Make Your Own DSLR Remote Shutter Release
If, like me, you got a DSLR for Christmas, you might start wanting for some accessories soon enough (and be to sure to check out these great sites for DSLR tips and DSLR video tutorials ). One accessory you’ll no doubt be after is a remote shutter; this allows you to place the camera on a tripod or rest it somewhere and trigger the shutter without the chance of shake that can occur when just holding it, or to use for self portraits without a timer. Today I’ll explain the magic of remote shutter releases, how to make one yourself, and how to extend this for high speed photography too.
The first thing to know is that there’s actually no magic or complicated digital protocols involved with a shutter release; it’s a simple switch that completes the circuit – two wires touching could do the trick. There’s no voltages to worry about, power sources or electronic schematics – just a switch. On the camera side, it’s a standard 2.5mm stereo jack socket.
My Canon Rebel T4i (reviewed here) is able to both focus and shutter release remotely, though yours may only do shutter. Since most cameras have auto-focus anyway, you may not even need the remote focus button, but I’ll rig it in regardless.
On the camera side: 2.5mm male plug
2.5mm is used – amongst other things – on old mobile phones or walkie-talkies, to connect an external microphone or an earpiece. Note, 2.5mm is slightly smaller than the more widely used 3.5mm standard plug found on most consumer headphones and cheap speakers. Whilst I have many coils of 3.5mm cables to play with, I had to find a small 2.5mm male to 3.5mm female adapter to fit into the camera. As long as you have a 2.5mm male plug to stick on the camera end, you can rig up something useable.
Making a trigger
You’ve got a couple of options here:
If you have a 3.5mm or 2.5mm male connection at the trigger end, and wish to go for a true McGyer job without breaking or soldering the original cable, then bind off the pull-tab from a can of soda and use a pair of pliers to bend it in the middle. Fit this snugly to the base of the plug, then press it to the tip to complete the circuit and trigger the shutter. This instructable does a great job of showing you how it’s done, so I’ll just point you in that direction; apart from which I don’t drink soda (please don’t mistake that for a self-righteous “I’m so healthy” statement – I make my own beer so I have an infinite supply of that instead!)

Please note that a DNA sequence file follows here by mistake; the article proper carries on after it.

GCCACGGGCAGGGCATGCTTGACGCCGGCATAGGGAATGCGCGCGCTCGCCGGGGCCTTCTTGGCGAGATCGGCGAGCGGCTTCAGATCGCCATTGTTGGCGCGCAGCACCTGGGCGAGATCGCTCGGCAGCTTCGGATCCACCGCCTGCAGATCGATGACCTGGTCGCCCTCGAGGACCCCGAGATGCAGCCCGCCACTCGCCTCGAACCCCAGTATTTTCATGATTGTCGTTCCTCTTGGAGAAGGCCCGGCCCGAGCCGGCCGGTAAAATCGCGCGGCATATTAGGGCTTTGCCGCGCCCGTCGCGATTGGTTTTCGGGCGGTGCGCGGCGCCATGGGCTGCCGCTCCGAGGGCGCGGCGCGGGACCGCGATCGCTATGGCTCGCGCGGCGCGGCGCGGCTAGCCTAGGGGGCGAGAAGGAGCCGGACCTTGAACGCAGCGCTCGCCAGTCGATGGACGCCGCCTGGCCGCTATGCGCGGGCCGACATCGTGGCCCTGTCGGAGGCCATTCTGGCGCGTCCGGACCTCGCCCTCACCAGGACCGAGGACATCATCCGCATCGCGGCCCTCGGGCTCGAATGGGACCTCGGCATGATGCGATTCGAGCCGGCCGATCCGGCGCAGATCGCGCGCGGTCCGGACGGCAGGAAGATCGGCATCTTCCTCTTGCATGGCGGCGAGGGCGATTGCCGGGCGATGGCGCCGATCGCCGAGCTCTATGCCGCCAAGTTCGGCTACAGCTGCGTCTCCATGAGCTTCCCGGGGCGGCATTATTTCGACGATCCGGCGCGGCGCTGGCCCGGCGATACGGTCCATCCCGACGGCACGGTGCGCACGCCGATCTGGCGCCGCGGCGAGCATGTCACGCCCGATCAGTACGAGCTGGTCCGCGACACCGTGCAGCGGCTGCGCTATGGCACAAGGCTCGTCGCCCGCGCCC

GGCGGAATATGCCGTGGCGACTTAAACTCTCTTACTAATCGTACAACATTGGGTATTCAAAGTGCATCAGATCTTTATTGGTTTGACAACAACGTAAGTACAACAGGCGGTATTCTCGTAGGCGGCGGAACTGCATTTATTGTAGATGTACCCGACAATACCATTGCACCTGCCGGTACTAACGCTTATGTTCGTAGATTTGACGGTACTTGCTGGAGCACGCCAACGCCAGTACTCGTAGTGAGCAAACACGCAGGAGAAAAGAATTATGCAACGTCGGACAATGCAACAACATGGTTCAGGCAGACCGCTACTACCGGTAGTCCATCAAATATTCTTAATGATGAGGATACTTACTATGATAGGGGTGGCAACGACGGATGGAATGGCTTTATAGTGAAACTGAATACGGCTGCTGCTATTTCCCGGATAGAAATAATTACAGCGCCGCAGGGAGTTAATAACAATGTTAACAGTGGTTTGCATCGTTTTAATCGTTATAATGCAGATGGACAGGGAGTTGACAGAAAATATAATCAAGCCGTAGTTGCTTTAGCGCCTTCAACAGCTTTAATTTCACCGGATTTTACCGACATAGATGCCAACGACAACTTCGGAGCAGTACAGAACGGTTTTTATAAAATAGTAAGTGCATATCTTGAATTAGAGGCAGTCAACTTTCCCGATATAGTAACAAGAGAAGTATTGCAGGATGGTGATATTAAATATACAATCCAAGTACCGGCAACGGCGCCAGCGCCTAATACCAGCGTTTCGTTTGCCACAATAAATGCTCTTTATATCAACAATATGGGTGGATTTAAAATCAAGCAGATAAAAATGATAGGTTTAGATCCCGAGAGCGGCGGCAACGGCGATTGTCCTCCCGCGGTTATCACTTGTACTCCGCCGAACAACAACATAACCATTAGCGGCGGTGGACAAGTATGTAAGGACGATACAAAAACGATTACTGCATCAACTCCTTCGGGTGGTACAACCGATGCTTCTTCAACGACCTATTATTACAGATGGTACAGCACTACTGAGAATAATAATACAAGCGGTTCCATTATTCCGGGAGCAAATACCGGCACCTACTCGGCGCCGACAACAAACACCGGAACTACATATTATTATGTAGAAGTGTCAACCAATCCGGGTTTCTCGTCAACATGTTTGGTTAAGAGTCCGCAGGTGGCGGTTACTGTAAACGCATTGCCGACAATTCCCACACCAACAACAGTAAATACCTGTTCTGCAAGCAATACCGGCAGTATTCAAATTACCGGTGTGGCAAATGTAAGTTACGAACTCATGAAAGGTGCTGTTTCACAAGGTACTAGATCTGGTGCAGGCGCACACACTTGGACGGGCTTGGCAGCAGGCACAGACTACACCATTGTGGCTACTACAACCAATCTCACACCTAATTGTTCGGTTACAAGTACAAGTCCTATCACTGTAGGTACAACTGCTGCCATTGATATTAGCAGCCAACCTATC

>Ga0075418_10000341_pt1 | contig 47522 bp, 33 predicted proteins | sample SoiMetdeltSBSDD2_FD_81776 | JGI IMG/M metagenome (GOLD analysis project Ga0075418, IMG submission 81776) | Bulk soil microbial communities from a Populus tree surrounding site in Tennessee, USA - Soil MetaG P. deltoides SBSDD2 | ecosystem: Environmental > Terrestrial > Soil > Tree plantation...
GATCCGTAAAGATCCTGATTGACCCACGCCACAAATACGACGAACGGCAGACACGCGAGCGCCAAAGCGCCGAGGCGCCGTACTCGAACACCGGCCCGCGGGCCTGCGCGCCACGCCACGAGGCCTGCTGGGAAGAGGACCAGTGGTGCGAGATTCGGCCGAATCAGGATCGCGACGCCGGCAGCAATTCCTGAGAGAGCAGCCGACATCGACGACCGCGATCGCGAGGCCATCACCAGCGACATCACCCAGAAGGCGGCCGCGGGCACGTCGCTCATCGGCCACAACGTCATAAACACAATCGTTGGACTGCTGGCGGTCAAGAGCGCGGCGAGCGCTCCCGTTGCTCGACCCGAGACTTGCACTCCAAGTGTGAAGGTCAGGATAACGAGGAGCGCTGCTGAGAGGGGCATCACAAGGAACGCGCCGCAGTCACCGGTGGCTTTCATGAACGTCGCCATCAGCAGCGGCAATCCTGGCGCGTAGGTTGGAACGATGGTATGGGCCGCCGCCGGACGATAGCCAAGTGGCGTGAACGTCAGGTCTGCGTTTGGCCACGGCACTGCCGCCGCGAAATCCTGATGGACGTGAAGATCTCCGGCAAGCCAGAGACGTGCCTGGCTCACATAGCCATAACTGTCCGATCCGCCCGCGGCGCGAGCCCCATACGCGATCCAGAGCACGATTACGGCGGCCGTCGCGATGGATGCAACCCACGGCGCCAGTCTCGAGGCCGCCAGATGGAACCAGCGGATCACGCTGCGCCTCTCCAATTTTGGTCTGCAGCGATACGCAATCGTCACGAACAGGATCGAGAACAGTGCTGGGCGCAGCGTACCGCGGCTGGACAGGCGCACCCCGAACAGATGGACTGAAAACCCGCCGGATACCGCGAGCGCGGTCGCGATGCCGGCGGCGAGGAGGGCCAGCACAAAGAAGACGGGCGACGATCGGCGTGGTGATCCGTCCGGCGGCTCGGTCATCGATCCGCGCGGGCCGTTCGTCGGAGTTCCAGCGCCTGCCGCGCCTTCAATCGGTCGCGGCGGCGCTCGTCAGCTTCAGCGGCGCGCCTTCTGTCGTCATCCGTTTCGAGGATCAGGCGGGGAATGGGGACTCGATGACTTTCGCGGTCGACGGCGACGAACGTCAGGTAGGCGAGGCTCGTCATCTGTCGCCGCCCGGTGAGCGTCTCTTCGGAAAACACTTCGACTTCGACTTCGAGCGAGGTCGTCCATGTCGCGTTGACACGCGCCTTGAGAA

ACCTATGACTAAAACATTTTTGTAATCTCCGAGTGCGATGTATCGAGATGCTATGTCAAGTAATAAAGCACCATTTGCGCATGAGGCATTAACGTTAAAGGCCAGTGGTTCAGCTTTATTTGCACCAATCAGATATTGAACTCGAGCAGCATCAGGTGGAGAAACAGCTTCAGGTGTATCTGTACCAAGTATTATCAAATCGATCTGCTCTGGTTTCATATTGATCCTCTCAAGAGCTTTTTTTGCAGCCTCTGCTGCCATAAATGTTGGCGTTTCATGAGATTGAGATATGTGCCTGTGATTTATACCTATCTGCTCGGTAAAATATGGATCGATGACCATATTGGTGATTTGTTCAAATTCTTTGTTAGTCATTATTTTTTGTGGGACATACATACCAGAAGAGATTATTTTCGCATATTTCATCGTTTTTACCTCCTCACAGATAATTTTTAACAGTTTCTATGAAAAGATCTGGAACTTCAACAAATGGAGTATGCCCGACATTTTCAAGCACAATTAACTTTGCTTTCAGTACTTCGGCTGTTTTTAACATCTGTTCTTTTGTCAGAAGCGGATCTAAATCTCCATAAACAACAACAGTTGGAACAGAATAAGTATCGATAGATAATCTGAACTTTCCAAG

For a more reliable option, you might have a push button or two lying around; these are switches that make a brief connection before the spring pushes them back up again. Here’s what I used:
- Male 2.5mm plug to female 3.5 socket adapter
- 3.5mm male to male phono audio plugs
- Soldered 2 jump wires to each phono plug, connected to a breadboard, with 2 momentary push switches I found in my Arduino starter kit.
For a wireless solution, consider this doorbell adaptation.
To take this to a whole other level, use either a basic transistor (such 2N2222) or an opto-isolator controlled by an Arduino. Add in a sound sensor and external flash, and you have an extremely advanced trigger for high speed photography, as this video below demonstrates. A single button turns off the room lights, and when the sound is detected, the flash and shutter are triggered, then lights turned back on. (Code available on GitHub)
For an even more in-depth guide on building a basic trigger, or if your camera is slightly different to what we’ve looked at, check out this PDF.
Did you rig up a remote shutter yourself? What did you use?
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